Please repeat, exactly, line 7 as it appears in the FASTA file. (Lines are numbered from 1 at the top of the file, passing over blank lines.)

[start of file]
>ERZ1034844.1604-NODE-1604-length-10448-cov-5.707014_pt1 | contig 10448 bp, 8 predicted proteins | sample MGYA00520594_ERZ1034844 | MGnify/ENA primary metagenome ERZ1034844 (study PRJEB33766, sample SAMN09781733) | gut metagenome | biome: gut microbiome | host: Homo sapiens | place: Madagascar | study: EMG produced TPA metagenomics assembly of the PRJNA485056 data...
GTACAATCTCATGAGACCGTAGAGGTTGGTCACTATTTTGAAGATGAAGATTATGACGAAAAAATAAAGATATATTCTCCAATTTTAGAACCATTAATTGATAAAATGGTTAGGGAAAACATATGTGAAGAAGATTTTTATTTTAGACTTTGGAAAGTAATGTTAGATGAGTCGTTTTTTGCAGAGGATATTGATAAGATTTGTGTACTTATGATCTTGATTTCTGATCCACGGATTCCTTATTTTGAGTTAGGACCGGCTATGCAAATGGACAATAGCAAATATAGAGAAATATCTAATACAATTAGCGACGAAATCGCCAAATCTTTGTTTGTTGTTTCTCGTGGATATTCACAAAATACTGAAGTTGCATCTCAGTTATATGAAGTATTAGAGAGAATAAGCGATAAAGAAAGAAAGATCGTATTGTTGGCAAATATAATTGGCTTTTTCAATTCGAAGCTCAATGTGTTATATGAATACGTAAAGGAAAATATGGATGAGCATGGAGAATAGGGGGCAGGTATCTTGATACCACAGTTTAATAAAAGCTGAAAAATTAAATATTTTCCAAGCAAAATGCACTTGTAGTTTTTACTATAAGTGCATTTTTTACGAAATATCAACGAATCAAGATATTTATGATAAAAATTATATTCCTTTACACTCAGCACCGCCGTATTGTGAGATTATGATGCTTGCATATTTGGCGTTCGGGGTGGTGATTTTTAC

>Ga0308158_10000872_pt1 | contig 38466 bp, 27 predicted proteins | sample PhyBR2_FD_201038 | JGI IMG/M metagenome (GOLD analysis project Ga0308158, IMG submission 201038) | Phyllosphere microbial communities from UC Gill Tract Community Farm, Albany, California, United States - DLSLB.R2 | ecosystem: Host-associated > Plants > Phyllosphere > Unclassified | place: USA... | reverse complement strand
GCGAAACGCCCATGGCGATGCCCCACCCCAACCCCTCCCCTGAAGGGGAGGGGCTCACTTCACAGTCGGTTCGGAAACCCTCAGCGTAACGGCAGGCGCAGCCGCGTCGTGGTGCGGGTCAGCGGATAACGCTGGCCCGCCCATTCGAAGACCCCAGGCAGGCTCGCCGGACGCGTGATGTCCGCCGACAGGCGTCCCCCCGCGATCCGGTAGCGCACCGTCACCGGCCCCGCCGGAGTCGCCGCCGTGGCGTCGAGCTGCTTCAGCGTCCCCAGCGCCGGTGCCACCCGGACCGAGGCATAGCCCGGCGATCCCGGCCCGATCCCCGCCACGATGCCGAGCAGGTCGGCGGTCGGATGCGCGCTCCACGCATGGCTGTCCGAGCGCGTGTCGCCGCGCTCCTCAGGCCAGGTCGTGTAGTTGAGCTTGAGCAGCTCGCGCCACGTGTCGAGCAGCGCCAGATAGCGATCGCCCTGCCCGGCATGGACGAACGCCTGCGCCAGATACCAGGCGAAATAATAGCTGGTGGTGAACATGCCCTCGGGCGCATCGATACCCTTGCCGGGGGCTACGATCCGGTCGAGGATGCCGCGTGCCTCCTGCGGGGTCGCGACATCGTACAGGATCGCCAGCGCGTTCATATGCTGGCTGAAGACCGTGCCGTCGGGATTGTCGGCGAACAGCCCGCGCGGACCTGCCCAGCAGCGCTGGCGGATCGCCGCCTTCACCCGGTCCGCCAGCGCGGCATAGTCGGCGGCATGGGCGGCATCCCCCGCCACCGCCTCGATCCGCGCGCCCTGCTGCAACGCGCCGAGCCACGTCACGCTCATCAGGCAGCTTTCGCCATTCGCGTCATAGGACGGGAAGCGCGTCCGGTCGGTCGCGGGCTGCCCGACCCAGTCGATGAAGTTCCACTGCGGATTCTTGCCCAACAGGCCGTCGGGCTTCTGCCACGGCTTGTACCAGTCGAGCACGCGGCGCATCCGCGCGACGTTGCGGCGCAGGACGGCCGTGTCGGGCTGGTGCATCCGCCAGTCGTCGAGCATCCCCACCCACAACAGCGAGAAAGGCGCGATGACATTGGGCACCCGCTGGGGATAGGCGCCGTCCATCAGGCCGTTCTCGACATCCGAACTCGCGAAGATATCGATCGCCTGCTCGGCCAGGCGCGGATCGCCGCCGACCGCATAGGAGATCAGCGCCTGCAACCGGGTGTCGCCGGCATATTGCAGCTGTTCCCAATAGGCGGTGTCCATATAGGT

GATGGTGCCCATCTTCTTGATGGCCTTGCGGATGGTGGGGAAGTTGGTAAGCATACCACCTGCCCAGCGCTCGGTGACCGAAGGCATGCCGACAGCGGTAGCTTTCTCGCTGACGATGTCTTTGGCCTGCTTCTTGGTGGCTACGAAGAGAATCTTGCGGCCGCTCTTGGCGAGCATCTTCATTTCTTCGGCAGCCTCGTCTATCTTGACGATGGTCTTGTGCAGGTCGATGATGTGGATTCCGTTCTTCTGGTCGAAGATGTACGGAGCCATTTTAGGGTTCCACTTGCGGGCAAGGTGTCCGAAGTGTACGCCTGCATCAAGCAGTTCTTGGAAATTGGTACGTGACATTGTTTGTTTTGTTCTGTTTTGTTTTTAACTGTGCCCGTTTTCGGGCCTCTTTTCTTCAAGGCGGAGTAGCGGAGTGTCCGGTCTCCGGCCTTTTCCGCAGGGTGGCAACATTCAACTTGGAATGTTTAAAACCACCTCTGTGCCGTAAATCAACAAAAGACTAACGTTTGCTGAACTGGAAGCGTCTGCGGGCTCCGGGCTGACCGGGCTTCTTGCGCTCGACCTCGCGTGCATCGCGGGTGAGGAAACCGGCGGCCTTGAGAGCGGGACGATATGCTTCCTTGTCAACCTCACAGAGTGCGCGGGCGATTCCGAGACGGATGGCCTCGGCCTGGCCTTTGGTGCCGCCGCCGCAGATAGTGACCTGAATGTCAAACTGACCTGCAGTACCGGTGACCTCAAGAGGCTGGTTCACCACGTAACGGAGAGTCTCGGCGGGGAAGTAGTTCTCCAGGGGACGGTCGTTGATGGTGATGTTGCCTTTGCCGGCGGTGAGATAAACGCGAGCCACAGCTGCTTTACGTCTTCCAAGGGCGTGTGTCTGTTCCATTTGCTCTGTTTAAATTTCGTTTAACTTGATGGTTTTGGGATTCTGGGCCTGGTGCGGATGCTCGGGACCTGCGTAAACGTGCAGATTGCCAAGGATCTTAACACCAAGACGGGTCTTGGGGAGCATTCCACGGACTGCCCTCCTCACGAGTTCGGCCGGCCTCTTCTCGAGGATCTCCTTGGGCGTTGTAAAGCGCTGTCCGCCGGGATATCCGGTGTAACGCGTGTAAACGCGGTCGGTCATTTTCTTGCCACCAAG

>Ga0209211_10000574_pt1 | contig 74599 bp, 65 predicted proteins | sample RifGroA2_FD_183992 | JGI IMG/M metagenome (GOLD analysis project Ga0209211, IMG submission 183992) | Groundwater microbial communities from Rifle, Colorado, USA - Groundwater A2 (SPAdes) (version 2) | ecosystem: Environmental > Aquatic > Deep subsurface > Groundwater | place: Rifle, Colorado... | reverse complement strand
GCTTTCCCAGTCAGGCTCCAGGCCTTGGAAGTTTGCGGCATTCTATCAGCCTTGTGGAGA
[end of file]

GCTTTCCCAGTCAGGCTCCAGGCCTTGGAAGTTTGCGGCATTCTATCAGCCTTGTGGAGA